In a village, there are $n$ people who each has an ID number from 1 to $n$. Each person is either completely honest or a total liar. One day, a detective came to visit and interviewed them. This is what they told him:

If a person had an ID number $x$ where $x$ is even, he said:

"The person whose ID number is $x/2$ is honest"

If a person had an ID number $x$ where $x$ is odd and greater than one, he said:

"The person whose ID number is $(x-1)/2$ is a liar"

Person with ID number of 1 did not say anything.

If $L$ is the number of liars and $H$ is the number of honest villagers, find all possible values of $L-H$

## Sunday, June 26, 2011

## Tuesday, June 21, 2011

### Inequality

If $x_1,\dots,x_n$ are real numbers such that $0 \leq x_i \leq 1 \forall i$, and satisfies $x_1 + \dots + x_n = m+r$ where $m$ is an integer and $0 \leq r < 1$, show that:

$$(1+x_1)(1+x_2)\dots(1+x_n) \geq (1+r)2^m$$

Determine the conditions under which equality is achieved.

Solution

For each $i$ such that $x_i = 0$ or $x_i = 1$, we can safely eliminate them from the problem without changing neither the condition nor the inequality. So without loss of generality, we can assume that $0 < x_i < 1$ for all $i$.

Now, we prove by induction on $n$. It is trivial for $n=1$. For $n=2$, we have two cases:

1. The simple case, $x_1 + x_2 = r < 1$ then the inequality also holds trivially

2. The overflowing case, where $1 < x_1 + x_2 = 1 + r$, then:

$$(1-x_1)(1-x_2) \geq 0$$

$$\iff 1+x_1x_2 \geq x_1+x_2 = 1+r$$

$$\iff 1+x_1+x_2+x_1x_2 \geq 2+2r$$

$$\iff (1+x_1)(1+x_2) \geq 2(1+r)$$

Now, for a larger value of $n$, suppose that the inequality is established for $n-1$, and suppose that $x_1 + \dots + x_{n-1} = m + r$. Again we have two cases,

1. The simple case, if $x_n + r < 1$ then $x_1 + \dots + x_n = m+ (r+x_n) < m+1$

$$(1+x_1)\dots(1+x_{n-1})(1+x_n) \geq (1+x_n)(1+r)2^m \geq (1+r+x_n)2^m$$

which follows from the simple case for $n=2$ above.

2. The overflowing case, if $1 < x_n + r = 1 + r_2$ then $x_1 + \dots + x_n = (m+1) + r_2$

$$(1+x_1) \dots (1+x_{n-1})(1+x_n) \geq (1+x_n)(1+r)2^m$$

$$ \geq (1+r_2)2^{m+1}$$

which is similar to the overflowing case from $n=2$ above.

The equality cases can be determined as follows:

If all $x_i$s are zeros or ones, then the equality follows trivially. We assert then at most one of the $x_i$s are strictly between zero and one. Because if there are two of them, then both the simple case and the overflowing case in $n=2$ will never reach equality. The inductive step in the proof also depends on these two cases.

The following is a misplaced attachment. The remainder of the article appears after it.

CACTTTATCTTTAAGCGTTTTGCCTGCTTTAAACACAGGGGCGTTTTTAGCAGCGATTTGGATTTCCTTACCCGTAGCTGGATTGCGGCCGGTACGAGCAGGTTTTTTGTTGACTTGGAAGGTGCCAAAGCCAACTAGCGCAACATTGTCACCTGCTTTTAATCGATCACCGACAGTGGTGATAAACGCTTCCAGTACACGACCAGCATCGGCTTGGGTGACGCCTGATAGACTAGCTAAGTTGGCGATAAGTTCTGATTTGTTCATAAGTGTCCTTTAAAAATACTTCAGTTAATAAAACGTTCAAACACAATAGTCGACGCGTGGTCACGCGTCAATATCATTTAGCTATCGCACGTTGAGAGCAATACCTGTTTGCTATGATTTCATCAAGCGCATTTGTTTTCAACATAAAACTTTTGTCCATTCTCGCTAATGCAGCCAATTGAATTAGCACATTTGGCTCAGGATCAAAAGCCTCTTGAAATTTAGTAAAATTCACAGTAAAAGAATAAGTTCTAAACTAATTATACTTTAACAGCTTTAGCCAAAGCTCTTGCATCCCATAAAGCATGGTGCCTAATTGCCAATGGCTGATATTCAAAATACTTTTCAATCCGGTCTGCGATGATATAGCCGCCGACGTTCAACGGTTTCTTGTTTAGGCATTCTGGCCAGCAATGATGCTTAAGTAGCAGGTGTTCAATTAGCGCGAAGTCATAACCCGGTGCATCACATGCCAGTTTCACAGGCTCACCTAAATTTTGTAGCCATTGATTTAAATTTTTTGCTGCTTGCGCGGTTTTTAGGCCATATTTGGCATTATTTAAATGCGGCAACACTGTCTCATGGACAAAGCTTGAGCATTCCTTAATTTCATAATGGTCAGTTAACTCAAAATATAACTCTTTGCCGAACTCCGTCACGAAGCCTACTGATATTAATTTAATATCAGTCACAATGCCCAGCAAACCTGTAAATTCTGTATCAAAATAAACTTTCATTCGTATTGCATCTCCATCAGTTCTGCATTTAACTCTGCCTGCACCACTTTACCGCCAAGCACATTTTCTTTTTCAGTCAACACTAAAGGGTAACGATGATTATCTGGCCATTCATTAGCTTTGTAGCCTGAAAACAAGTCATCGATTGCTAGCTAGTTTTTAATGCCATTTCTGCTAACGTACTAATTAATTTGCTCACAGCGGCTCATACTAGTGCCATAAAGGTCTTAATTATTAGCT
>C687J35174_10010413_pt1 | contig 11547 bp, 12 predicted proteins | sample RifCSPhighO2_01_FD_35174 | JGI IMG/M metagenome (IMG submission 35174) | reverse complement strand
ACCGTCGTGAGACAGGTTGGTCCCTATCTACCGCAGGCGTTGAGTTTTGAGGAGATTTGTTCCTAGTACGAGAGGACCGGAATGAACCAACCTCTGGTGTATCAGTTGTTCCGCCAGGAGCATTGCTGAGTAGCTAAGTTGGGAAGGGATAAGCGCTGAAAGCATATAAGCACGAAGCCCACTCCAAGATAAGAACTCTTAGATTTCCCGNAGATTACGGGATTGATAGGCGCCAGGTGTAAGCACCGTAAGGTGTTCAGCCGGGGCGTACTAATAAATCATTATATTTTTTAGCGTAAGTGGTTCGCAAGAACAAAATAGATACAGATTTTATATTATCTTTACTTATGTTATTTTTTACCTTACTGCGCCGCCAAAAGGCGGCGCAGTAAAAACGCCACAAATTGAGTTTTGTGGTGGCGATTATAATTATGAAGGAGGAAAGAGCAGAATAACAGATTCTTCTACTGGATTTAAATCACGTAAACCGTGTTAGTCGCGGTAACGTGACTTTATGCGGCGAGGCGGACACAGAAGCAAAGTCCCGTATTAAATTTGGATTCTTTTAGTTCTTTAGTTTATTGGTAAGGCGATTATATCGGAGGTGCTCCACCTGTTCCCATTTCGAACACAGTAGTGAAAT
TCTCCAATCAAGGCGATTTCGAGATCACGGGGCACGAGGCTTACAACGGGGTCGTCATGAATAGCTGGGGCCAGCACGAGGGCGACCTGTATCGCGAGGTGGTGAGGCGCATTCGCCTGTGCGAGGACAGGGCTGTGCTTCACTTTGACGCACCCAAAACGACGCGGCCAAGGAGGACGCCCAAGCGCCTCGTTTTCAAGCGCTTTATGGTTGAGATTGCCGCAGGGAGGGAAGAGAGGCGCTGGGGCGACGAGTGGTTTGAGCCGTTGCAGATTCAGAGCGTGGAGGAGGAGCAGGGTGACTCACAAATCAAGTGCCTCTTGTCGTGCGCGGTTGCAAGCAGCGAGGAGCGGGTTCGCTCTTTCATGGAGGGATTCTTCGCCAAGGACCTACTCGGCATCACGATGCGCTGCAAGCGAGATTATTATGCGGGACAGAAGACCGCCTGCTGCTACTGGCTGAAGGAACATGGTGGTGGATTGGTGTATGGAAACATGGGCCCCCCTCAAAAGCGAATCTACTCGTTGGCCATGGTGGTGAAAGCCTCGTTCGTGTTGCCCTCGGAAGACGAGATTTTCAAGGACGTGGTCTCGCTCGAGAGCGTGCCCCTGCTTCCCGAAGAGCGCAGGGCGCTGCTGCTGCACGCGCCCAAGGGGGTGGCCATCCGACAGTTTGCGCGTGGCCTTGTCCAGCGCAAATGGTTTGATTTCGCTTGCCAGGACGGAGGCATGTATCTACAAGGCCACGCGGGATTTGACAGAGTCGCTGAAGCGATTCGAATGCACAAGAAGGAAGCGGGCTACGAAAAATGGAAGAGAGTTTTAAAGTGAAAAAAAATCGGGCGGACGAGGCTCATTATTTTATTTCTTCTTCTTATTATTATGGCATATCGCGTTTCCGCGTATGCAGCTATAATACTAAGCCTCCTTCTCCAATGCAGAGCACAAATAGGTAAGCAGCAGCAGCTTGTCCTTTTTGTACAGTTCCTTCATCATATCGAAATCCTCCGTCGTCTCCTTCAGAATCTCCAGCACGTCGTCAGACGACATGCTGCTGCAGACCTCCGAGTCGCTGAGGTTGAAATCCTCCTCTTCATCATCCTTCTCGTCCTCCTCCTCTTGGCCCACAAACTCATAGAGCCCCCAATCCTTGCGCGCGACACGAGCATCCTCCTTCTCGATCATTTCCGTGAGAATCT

$$(1+x_1)(1+x_2)\dots(1+x_n) \geq (1+r)2^m$$

Determine the conditions under which equality is achieved.

Solution

For each $i$ such that $x_i = 0$ or $x_i = 1$, we can safely eliminate them from the problem without changing neither the condition nor the inequality. So without loss of generality, we can assume that $0 < x_i < 1$ for all $i$.

Now, we prove by induction on $n$. It is trivial for $n=1$. For $n=2$, we have two cases:

1. The simple case, $x_1 + x_2 = r < 1$ then the inequality also holds trivially

2. The overflowing case, where $1 < x_1 + x_2 = 1 + r$, then:

$$(1-x_1)(1-x_2) \geq 0$$

$$\iff 1+x_1x_2 \geq x_1+x_2 = 1+r$$

$$\iff 1+x_1+x_2+x_1x_2 \geq 2+2r$$

$$\iff (1+x_1)(1+x_2) \geq 2(1+r)$$

Now, for a larger value of $n$, suppose that the inequality is established for $n-1$, and suppose that $x_1 + \dots + x_{n-1} = m + r$. Again we have two cases,

1. The simple case, if $x_n + r < 1$ then $x_1 + \dots + x_n = m+ (r+x_n) < m+1$

$$(1+x_1)\dots(1+x_{n-1})(1+x_n) \geq (1+x_n)(1+r)2^m \geq (1+r+x_n)2^m$$

which follows from the simple case for $n=2$ above.

2. The overflowing case, if $1 < x_n + r = 1 + r_2$ then $x_1 + \dots + x_n = (m+1) + r_2$

$$(1+x_1) \dots (1+x_{n-1})(1+x_n) \geq (1+x_n)(1+r)2^m$$

$$ \geq (1+r_2)2^{m+1}$$

which is similar to the overflowing case from $n=2$ above.

The equality cases can be determined as follows:

If all $x_i$s are zeros or ones, then the equality follows trivially. We assert then at most one of the $x_i$s are strictly between zero and one. Because if there are two of them, then both the simple case and the overflowing case in $n=2$ will never reach equality. The inductive step in the proof also depends on these two cases.

Labels:
convex,
induction,
Inequality,
majorization

## Sunday, June 12, 2011

### Supersum

For a natural number $n$, the supersum of $n$ is defined as the sum of possible combinations that we can obtain by deleting digits of $n$, calculated as modulo 9. For example, the supersum of 1234 is:

No deletions: 1234 +

Deleting 1 digit: 123 + 134 + 234 + 124

Deleting 2 digits: 12 + 13 + 14 + 23 + 24 + 34 +

Deleting 3 digits: 1 + 2 + 3 + 4

$ = 8 \mod 9$

If $n$ is a 2011-digit number, and $s$ is its supersum, show that $s-n$ is divisible by 9.

No deletions: 1234 +

Deleting 1 digit: 123 + 134 + 234 + 124

Deleting 2 digits: 12 + 13 + 14 + 23 + 24 + 34 +

Deleting 3 digits: 1 + 2 + 3 + 4

$ = 8 \mod 9$

If $n$ is a 2011-digit number, and $s$ is its supersum, show that $s-n$ is divisible by 9.

Labels:
digit,
modulo,
Number Theory,
subset,
supersum

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